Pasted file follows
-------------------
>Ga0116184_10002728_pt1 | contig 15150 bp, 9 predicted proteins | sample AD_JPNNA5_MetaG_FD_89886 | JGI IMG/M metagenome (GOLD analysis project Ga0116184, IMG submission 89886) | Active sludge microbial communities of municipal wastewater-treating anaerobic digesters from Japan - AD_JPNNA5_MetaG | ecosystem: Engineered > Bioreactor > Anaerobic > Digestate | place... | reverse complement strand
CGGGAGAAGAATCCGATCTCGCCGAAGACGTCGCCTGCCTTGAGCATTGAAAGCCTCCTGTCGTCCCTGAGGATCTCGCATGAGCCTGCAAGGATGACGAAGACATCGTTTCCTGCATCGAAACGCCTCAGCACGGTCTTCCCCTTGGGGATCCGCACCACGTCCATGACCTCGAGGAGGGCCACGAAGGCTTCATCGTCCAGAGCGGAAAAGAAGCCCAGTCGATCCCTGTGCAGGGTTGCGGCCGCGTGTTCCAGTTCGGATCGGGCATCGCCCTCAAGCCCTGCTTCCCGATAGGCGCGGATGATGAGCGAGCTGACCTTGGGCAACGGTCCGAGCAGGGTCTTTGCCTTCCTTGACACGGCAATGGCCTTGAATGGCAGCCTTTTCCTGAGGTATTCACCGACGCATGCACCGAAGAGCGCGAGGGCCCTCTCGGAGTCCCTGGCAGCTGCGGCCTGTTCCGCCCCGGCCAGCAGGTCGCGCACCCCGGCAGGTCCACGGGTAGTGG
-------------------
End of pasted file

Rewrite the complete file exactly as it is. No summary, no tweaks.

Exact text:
>Ga0116184_10002728_pt1 | contig 15150 bp, 9 predicted proteins | sample AD_JPNNA5_MetaG_FD_89886 | JGI IMG/M metagenome (GOLD analysis project Ga0116184, IMG submission 89886) | Active sludge microbial communities of municipal wastewater-treating anaerobic digesters from Japan - AD_JPNNA5_MetaG | ecosystem: Engineered > Bioreactor > Anaerobic > Digestate | place... | reverse complement strand
CGGGAGAAGAATCCGATCTCGCCGAAGACGTCGCCTGCCTTGAGCATTGAAAGCCTCCTGTCGTCCCTGAGGATCTCGCATGAGCCTGCAAGGATGACGAAGACATCGTTTCCTGCATCGAAACGCCTCAGCACGGTCTTCCCCTTGGGGATCCGCACCACGTCCATGACCTCGAGGAGGGCCACGAAGGCTTCATCGTCCAGAGCGGAAAAGAAGCCCAGTCGATCCCTGTGCAGGGTTGCGGCCGCGTGTTCCAGTTCGGATCGGGCATCGCCCTCAAGCCCTGCTTCCCGATAGGCGCGGATGATGAGCGAGCTGACCTTGGGCAACGGTCCGAGCAGGGTCTTTGCCTTCCTTGACACGGCAATGGCCTTGAATGGCAGCCTTTTCCTGAGGTATTCACCGACGCATGCACCGAAGAGCGCGAGGGCCCTCTCGGAGTCCCTGGCAGCTGCGGCCTGTTCCGCCCCGGCCAGCAGGTCGCGCACCCCGGCAGGTCCACGGGTAGTGG